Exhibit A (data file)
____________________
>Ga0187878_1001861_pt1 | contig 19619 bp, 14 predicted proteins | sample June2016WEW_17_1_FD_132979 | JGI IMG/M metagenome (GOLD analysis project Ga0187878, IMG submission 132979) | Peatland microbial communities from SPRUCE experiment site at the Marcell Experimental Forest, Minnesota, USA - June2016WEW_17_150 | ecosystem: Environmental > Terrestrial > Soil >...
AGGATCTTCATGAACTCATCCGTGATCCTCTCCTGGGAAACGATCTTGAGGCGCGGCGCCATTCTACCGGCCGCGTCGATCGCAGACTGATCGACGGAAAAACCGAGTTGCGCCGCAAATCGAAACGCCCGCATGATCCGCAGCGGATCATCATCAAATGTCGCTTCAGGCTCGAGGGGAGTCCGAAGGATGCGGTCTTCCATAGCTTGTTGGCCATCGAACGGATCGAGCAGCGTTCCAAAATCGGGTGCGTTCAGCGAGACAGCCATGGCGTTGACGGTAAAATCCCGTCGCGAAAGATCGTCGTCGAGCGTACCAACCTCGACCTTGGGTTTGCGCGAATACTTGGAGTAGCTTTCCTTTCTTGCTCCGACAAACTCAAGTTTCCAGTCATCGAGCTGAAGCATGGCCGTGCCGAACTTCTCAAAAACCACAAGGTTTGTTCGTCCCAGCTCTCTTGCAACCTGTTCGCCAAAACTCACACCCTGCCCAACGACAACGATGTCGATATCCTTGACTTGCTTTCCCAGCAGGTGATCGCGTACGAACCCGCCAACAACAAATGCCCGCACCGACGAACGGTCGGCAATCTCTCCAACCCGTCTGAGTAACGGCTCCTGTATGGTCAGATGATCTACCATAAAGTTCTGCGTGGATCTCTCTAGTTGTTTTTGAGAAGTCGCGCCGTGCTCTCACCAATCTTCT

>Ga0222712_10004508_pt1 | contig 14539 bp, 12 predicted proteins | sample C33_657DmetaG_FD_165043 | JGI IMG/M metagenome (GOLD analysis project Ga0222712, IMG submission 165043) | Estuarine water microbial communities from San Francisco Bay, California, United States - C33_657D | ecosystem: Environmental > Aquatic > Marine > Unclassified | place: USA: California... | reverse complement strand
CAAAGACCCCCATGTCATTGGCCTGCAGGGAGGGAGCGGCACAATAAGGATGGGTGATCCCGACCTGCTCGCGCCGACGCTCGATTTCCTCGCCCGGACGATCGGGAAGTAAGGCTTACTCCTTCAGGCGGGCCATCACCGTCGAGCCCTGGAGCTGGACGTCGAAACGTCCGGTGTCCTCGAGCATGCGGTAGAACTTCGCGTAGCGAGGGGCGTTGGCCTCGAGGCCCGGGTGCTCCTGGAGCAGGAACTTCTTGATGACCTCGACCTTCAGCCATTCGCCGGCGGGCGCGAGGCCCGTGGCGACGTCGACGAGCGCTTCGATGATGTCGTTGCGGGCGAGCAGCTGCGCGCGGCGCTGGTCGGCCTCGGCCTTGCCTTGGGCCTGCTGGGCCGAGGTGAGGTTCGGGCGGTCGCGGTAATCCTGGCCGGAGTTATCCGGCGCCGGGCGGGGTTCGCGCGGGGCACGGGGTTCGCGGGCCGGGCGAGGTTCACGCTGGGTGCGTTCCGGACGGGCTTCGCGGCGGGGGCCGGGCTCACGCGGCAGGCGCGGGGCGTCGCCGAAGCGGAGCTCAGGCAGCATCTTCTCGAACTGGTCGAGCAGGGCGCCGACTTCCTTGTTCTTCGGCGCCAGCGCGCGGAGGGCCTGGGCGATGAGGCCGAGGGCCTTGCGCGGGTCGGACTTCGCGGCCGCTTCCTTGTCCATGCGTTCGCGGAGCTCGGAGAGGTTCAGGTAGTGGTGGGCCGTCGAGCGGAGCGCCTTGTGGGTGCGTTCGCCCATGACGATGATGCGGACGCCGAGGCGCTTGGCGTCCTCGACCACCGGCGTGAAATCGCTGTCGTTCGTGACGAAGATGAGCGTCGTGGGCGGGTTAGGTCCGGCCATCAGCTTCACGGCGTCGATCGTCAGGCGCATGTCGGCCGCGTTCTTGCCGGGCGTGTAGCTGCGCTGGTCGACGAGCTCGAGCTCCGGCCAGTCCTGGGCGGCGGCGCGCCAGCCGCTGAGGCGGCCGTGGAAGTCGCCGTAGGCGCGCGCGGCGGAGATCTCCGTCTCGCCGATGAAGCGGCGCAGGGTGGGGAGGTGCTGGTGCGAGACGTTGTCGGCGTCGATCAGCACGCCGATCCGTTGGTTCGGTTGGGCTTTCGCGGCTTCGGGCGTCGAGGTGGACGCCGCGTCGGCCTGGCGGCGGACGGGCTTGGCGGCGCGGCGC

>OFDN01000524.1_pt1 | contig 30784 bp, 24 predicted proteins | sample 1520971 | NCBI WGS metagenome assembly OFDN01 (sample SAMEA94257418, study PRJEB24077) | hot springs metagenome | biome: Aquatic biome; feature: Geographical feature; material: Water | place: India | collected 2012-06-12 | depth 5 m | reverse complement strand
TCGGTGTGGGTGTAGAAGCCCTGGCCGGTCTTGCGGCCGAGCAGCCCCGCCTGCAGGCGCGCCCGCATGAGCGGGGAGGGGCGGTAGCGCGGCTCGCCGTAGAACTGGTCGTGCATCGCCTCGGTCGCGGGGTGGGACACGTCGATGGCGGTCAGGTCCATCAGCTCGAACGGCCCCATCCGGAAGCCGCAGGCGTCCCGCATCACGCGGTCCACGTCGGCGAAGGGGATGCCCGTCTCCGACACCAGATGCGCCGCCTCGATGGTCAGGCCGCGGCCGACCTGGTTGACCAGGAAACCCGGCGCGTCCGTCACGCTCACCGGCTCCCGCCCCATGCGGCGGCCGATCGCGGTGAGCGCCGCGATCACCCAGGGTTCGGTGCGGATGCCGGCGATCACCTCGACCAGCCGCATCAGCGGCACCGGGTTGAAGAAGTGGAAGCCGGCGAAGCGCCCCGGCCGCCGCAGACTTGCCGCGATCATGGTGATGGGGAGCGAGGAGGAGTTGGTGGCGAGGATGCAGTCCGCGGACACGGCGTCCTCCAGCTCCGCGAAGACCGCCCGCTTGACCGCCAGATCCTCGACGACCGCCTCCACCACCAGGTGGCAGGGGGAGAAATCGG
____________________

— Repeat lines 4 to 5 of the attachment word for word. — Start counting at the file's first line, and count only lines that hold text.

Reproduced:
CAAAGACCCCCATGTCATTGGCCTGCAGGGAGGGAGCGGCACAATAAGGATGGGTGATCCCGACCTGCTCGCGCCGACGCTCGATTTCCTCGCCCGGACGATCGGGAAGTAAGGCTTACTCCTTCAGGCGGGCCATCACCGTCGAGCCCTGGAGCTGGACGTCGAAACGTCCGGTGTCCTCGAGCATGCGGTAGAACTTCGCGTAGCGAGGGGCGTTGGCCTCGAGGCCCGGGTGCTCCTGGAGCAGGAACTTCTTGATGACCTCGACCTTCAGCCATTCGCCGGCGGGCGCGAGGCCCGTGGCGACGTCGACGAGCGCTTCGATGATGTCGTTGCGGGCGAGCAGCTGCGCGCGGCGCTGGTCGGCCTCGGCCTTGCCTTGGGCCTGCTGGGCCGAGGTGAGGTTCGGGCGGTCGCGGTAATCCTGGCCGGAGTTATCCGGCGCCGGGCGGGGTTCGCGCGGGGCACGGGGTTCGCGGGCCGGGCGAGGTTCACGCTGGGTGCGTTCCGGACGGGCTTCGCGGCGGGGGCCGGGCTCACGCGGCAGGCGCGGGGCGTCGCCGAAGCGGAGCTCAGGCAGCATCTTCTCGAACTGGTCGAGCAGGGCGCCGACTTCCTTGTTCTTCGGCGCCAGCGCGCGGAGGGCCTGGGCGATGAGGCCGAGGGCCTTGCGCGGGTCGGACTTCGCGGCCGCTTCCTTGTCCATGCGTTCGCGGAGCTCGGAGAGGTTCAGGTAGTGGTGGGCCGTCGAGCGGAGCGCCTTGTGGGTGCGTTCGCCCATGACGATGATGCGGACGCCGAGGCGCTTGGCGTCCTCGACCACCGGCGTGAAATCGCTGTCGTTCGTGACGAAGATGAGCGTCGTGGGCGGGTTAGGTCCGGCCATCAGCTTCACGGCGTCGATCGTCAGGCGCATGTCGGCCGCGTTCTTGCCGGGCGTGTAGCTGCGCTGGTCGACGAGCTCGAGCTCCGGCCAGTCCTGGGCGGCGGCGCGCCAGCCGCTGAGGCGGCCGTGGAAGTCGCCGTAGGCGCGCGCGGCGGAGATCTCCGTCTCGCCGATGAAGCGGCGCAGGGTGGGGAGGTGCTGGTGCGAGACGTTGTCGGCGTCGATCAGCACGCCGATCCGTTGGTTCGGTTGGGCTTTCGCGGCTTCGGGCGTCGAGGTGGACGCCGCGTCGGCCTGGCGGCGGACGGGCTTGGCGGCGCGGCGC

>OFDN01000524.1_pt1 | contig 30784 bp, 24 predicted proteins | sample 1520971 | NCBI WGS metagenome assembly OFDN01 (sample SAMEA94257418, study PRJEB24077) | hot springs metagenome | biome: Aquatic biome; feature: Geographical feature; material: Water | place: India | collected 2012-06-12 | depth 5 m | reverse complement strand